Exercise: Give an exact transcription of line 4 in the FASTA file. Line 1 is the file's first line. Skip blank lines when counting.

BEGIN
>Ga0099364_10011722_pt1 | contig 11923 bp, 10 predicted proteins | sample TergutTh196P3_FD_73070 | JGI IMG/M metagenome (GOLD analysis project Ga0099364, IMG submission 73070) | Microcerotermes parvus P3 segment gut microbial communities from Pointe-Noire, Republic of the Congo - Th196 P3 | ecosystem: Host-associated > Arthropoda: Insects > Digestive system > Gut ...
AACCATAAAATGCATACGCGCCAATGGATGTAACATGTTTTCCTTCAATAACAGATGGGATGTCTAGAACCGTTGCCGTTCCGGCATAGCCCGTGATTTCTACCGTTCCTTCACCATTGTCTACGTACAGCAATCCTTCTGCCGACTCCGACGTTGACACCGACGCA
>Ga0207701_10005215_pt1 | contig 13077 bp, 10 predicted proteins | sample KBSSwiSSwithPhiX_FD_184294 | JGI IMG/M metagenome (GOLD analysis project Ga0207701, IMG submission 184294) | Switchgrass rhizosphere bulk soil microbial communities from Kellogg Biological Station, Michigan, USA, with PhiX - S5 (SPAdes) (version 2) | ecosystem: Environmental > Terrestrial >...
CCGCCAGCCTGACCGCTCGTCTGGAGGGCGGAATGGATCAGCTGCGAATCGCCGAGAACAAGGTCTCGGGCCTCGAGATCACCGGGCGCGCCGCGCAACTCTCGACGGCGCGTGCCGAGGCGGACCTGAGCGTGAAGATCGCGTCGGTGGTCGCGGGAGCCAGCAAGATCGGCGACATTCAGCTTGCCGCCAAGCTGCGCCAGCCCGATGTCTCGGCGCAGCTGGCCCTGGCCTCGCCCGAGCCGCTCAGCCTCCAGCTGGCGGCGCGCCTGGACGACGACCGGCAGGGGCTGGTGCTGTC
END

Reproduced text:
CCGCCAGCCTGACCGCTCGTCTGGAGGGCGGAATGGATCAGCTGCGAATCGCCGAGAACAAGGTCTCGGGCCTCGAGATCACCGGGCGCGCCGCGCAACTCTCGACGGCGCGTGCCGAGGCGGACCTGAGCGTGAAGATCGCGTCGGTGGTCGCGGGAGCCAGCAAGATCGGCGACATTCAGCTTGCCGCCAAGCTGCGCCAGCCCGATGTCTCGGCGCAGCTGGCCCTGGCCTCGCCCGAGCCGCTCAGCCTCCAGCTGGCGGCGCGCCTGGACGACGACCGGCAGGGGCTGGTGCTGTC